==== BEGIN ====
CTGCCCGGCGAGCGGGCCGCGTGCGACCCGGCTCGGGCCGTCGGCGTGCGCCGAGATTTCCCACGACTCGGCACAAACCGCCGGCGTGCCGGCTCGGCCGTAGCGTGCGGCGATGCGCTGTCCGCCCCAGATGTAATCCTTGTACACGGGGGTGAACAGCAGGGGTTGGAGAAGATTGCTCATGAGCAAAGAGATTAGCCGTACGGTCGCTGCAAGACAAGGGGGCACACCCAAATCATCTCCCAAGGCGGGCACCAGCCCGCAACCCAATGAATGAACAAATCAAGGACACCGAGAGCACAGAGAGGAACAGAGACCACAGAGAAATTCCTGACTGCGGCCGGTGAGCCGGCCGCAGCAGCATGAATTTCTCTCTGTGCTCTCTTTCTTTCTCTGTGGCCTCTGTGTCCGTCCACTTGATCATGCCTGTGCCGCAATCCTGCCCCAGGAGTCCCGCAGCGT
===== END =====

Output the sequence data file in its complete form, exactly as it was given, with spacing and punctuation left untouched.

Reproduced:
CTGCCCGGCGAGCGGGCCGCGTGCGACCCGGCTCGGGCCGTCGGCGTGCGCCGAGATTTCCCACGACTCGGCACAAACCGCCGGCGTGCCGGCTCGGCCGTAGCGTGCGGCGATGCGCTGTCCGCCCCAGATGTAATCCTTGTACACGGGGGTGAACAGCAGGGGTTGGAGAAGATTGCTCATGAGCAAAGAGATTAGCCGTACGGTCGCTGCAAGACAAGGGGGCACACCCAAATCATCTCCCAAGGCGGGCACCAGCCCGCAACCCAATGAATGAACAAATCAAGGACACCGAGAGCACAGAGAGGAACAGAGACCACAGAGAAATTCCTGACTGCGGCCGGTGAGCCGGCCGCAGCAGCATGAATTTCTCTCTGTGCTCTCTTTCTTTCTCTGTGGCCTCTGTGTCCGTCCACTTGATCATGCCTGTGCCGCAATCCTGCCCCAGGAGTCCCGCAGCGT